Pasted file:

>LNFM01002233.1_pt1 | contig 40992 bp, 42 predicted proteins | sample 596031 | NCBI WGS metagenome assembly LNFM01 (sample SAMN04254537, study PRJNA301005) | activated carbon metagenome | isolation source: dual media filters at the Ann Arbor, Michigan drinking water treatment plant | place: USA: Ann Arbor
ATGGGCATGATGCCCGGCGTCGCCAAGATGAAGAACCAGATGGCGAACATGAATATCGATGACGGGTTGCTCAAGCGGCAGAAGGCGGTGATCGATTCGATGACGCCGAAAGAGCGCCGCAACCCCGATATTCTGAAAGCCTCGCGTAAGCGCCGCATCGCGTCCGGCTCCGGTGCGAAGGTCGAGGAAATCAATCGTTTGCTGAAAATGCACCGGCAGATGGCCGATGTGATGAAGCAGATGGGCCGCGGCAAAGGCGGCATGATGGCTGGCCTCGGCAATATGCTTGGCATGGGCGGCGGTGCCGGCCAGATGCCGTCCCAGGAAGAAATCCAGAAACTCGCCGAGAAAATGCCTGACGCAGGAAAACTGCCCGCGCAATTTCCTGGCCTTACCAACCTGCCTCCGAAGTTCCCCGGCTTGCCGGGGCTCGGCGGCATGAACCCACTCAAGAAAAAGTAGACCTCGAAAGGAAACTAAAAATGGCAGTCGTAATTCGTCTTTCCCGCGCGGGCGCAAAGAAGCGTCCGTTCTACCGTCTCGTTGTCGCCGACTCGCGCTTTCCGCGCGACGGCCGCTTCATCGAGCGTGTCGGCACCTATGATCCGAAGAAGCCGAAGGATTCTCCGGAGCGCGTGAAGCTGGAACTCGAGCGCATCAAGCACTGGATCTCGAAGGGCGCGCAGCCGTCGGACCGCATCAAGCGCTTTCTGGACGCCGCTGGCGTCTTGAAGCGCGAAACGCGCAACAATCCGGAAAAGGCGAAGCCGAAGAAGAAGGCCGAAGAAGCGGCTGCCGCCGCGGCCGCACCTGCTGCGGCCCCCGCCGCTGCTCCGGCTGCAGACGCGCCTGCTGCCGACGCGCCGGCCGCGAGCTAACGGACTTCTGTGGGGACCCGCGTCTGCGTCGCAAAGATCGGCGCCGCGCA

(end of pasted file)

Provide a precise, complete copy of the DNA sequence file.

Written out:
>LNFM01002233.1_pt1 | contig 40992 bp, 42 predicted proteins | sample 596031 | NCBI WGS metagenome assembly LNFM01 (sample SAMN04254537, study PRJNA301005) | activated carbon metagenome | isolation source: dual media filters at the Ann Arbor, Michigan drinking water treatment plant | place: USA: Ann Arbor
ATGGGCATGATGCCCGGCGTCGCCAAGATGAAGAACCAGATGGCGAACATGAATATCGATGACGGGTTGCTCAAGCGGCAGAAGGCGGTGATCGATTCGATGACGCCGAAAGAGCGCCGCAACCCCGATATTCTGAAAGCCTCGCGTAAGCGCCGCATCGCGTCCGGCTCCGGTGCGAAGGTCGAGGAAATCAATCGTTTGCTGAAAATGCACCGGCAGATGGCCGATGTGATGAAGCAGATGGGCCGCGGCAAAGGCGGCATGATGGCTGGCCTCGGCAATATGCTTGGCATGGGCGGCGGTGCCGGCCAGATGCCGTCCCAGGAAGAAATCCAGAAACTCGCCGAGAAAATGCCTGACGCAGGAAAACTGCCCGCGCAATTTCCTGGCCTTACCAACCTGCCTCCGAAGTTCCCCGGCTTGCCGGGGCTCGGCGGCATGAACCCACTCAAGAAAAAGTAGACCTCGAAAGGAAACTAAAAATGGCAGTCGTAATTCGTCTTTCCCGCGCGGGCGCAAAGAAGCGTCCGTTCTACCGTCTCGTTGTCGCCGACTCGCGCTTTCCGCGCGACGGCCGCTTCATCGAGCGTGTCGGCACCTATGATCCGAAGAAGCCGAAGGATTCTCCGGAGCGCGTGAAGCTGGAACTCGAGCGCATCAAGCACTGGATCTCGAAGGGCGCGCAGCCGTCGGACCGCATCAAGCGCTTTCTGGACGCCGCTGGCGTCTTGAAGCGCGAAACGCGCAACAATCCGGAAAAGGCGAAGCCGAAGAAGAAGGCCGAAGAAGCGGCTGCCGCCGCGGCCGCACCTGCTGCGGCCCCCGCCGCTGCTCCGGCTGCAGACGCGCCTGCTGCCGACGCGCCGGCCGCGAGCTAACGGACTTCTGTGGGGACCCGCGTCTGCGTCGCAAAGATCGGCGCCGCGCA